The NFT has infiltrated the art world as a way of preserving original works and their value.
NFTs have been a trending topic in media and online over the last couple of months, infiltrating the art world and social media. But what are NFTs? And is this complex and currently lucrative art trend here to stay?
To start, NFT stands for nonfungible token. These are units of data that appear on blockchains, a list of records and transactions linked together using cryptographic codes.
Because digital art can so easily be replicated and reproduced, digital artists have begun using NFTs to mark their original works, a tech-heavy definition that boils down to something similar in concept to a coded digital trademark, and preserve its value.
The market for NFTs is currently valued at $1 billion.
Sina Estavi, chief executive officer of Malaysian blockchain service Bridge Oracle, bought the NFT of Twitter CEO Jack Dorsey’s first tweet, which reads, “just setting up my twttr,” for $2.9 million. Estavi later compared his acquisition to that of owning Leonardo da Vinci’s Mona Lisa.
Christie’s, a British auction house with a flagship in New York, made history as the first major auction house to sell an NFT last month. The NFT, “Everydays – The First 5000 Days” by the artist Beeple, is a digital compilation of 5,000 images, with Beeple creating one per day for 5,000 days. It was sold for $69.3 million.
Media is also jumping on the new trend. Playboy is in the process of launching an NFT gallery and auction through Nifty Gateway, giving fans a chance to view and own images from their archive and original works, Rachel Webber, Playboy’s chief brand officer and president of corporate strategy, recently told Insider.
The digital landscape largely harmed artists, making it easy for people to reproduce and share their works, demonetizing them in the process.
NFTs offer digital artists a way to better monetize their works at an even higher and more profitable rate. Some versions of NFTs even extend the artist’s ownership beyond the original sale and to resales, which allows artists to continue to make a profit, regardless of if and how many times the NFT is resold.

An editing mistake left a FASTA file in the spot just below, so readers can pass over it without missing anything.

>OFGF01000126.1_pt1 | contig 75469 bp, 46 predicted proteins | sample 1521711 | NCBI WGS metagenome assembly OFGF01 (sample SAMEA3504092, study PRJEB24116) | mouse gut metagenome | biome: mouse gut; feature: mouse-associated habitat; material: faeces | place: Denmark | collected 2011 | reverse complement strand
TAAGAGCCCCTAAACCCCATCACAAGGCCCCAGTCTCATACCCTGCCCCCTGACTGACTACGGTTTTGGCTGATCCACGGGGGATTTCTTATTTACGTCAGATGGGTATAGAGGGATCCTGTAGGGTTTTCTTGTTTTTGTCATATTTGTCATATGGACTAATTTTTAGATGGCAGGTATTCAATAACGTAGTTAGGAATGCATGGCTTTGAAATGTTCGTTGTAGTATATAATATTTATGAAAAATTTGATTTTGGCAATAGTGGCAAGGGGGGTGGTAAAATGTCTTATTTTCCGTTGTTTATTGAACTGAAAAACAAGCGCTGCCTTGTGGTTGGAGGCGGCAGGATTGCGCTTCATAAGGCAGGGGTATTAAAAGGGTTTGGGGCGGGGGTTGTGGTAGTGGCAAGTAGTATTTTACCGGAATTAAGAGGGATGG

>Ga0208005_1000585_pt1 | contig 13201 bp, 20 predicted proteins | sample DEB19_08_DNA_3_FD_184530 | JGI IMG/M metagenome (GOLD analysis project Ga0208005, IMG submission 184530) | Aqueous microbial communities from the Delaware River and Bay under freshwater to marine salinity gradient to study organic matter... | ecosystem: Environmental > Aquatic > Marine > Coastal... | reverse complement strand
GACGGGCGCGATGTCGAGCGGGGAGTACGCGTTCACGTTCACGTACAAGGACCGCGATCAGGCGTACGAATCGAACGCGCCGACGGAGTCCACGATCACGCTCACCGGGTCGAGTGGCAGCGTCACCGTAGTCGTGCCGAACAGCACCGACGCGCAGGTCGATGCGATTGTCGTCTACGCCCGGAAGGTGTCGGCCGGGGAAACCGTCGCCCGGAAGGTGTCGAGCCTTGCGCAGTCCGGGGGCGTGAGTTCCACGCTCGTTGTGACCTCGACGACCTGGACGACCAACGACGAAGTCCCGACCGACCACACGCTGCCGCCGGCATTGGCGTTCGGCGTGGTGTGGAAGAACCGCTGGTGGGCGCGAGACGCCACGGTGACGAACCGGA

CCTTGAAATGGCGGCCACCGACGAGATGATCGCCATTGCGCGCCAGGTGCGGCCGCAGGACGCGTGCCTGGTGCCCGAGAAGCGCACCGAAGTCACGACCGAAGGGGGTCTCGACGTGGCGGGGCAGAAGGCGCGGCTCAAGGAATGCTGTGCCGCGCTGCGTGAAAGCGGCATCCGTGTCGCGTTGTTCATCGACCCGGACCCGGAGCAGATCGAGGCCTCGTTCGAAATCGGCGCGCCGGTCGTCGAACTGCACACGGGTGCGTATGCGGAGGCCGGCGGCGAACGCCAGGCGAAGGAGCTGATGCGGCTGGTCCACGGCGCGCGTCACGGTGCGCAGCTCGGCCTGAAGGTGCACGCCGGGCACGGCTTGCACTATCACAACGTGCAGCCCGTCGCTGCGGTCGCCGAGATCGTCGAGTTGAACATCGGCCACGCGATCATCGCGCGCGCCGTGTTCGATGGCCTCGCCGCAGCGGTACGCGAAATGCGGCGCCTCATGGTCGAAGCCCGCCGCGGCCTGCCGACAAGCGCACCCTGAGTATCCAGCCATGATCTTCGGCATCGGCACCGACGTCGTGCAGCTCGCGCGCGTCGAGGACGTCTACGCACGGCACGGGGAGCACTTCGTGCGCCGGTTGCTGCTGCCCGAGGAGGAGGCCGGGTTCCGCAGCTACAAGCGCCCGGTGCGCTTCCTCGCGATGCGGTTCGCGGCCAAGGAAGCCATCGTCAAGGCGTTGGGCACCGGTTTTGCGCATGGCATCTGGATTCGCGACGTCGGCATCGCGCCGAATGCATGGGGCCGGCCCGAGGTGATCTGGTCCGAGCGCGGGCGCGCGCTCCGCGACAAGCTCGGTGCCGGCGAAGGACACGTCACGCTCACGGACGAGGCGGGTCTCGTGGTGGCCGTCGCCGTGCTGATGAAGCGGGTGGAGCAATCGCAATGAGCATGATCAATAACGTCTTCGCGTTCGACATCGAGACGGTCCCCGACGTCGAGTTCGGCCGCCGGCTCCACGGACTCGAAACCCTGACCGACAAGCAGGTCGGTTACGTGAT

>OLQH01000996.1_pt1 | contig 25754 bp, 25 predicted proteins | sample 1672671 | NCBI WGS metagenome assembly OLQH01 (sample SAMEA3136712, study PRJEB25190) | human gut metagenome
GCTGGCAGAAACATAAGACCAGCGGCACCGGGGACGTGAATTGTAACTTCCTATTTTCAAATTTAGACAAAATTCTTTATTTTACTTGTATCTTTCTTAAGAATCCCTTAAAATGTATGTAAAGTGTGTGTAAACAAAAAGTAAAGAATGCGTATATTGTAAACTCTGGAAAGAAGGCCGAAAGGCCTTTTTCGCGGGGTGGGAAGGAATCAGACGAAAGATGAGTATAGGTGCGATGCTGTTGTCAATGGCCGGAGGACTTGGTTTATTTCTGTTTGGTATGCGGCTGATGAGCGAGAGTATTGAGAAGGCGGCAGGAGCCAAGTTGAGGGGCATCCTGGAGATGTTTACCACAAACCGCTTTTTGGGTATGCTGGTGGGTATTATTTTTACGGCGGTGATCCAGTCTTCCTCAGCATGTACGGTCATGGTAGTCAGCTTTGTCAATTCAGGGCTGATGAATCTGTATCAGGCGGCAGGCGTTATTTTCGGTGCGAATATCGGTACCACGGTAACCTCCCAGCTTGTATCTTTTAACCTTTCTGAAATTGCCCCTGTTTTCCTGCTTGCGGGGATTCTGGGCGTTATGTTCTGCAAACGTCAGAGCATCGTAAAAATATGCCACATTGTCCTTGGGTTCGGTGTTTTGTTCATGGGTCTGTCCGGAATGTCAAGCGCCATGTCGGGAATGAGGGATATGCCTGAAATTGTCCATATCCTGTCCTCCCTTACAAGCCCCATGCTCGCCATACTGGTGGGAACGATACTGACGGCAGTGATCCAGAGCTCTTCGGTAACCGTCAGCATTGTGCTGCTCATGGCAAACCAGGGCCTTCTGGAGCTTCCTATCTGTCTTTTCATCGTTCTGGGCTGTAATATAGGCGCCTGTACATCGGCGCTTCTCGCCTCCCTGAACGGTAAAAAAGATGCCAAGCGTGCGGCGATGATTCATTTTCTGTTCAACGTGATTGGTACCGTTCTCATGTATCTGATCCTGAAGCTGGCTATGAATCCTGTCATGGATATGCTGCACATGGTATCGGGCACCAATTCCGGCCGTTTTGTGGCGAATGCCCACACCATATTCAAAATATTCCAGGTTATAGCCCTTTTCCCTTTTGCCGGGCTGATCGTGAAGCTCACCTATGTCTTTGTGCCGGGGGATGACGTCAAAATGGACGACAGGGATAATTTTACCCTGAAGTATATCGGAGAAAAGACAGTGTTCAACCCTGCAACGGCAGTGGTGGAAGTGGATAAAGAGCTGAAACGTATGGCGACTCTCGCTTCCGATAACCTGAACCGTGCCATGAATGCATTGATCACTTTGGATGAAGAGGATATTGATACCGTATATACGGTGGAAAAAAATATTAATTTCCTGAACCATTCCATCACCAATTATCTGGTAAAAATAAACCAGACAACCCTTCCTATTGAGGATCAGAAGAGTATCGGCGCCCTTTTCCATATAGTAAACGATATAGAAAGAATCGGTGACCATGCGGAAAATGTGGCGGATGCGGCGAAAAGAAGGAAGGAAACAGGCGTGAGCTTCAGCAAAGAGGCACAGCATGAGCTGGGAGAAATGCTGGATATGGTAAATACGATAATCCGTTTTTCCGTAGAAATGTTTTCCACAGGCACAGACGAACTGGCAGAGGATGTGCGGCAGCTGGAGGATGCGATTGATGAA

However, the environmental price of NFTs are in question. Creating and minting NFTs require a high level of computing power and energy, similar to that of cryptocurrencies such as Bitcoin and Ethereum. For example, the energy utilized to mine bitcoin has hit the equivalent of Argentina’s annual carbon footprint.
And as fellow Changing America reporter Austa Somvichian-Clausen explained,“Creating the NFTs they are now profiting from required an enormous amount of raw computing power. Ethereum mining consumes about 26.5 terawatt-hours of electricity a year. To put that into perspective — that is nearly as much energy used annually by the entire country of Ireland.”
Some platforms are already trying to turn to eco-friendly ways to mint NFTs, such as by using hydroelectricity in areas like Sweden and Norway. The platform GitHub went as far as having published its own memo on how and where to sustainably create and curate NFTs. But the sustainability and lengths of these measures are not fully known as of yet.
The market for NFTs is also young and volatile. Prices of NFTs have crashed, already down 70 percent from February, leaving the business savvy questioning the trend’s longevity and worth.
But as for now, the NFT is in its infancy and only has time to grow.